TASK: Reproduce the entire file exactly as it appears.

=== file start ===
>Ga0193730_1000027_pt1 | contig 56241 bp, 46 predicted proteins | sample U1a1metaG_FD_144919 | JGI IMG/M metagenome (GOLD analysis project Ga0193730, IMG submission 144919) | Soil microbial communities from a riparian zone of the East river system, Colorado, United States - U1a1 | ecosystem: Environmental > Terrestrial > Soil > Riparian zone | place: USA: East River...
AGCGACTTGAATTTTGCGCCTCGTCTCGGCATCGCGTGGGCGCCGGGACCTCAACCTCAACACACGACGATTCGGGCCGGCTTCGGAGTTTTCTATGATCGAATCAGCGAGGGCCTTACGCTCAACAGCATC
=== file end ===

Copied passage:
>Ga0193730_1000027_pt1 | contig 56241 bp, 46 predicted proteins | sample U1a1metaG_FD_144919 | JGI IMG/M metagenome (GOLD analysis project Ga0193730, IMG submission 144919) | Soil microbial communities from a riparian zone of the East river system, Colorado, United States - U1a1 | ecosystem: Environmental > Terrestrial > Soil > Riparian zone | place: USA: East River...
AGCGACTTGAATTTTGCGCCTCGTCTCGGCATCGCGTGGGCGCCGGGACCTCAACCTCAACACACGACGATTCGGGCCGGCTTCGGAGTTTTCTATGATCGAATCAGCGAGGGCCTTACGCTCAACAGCATC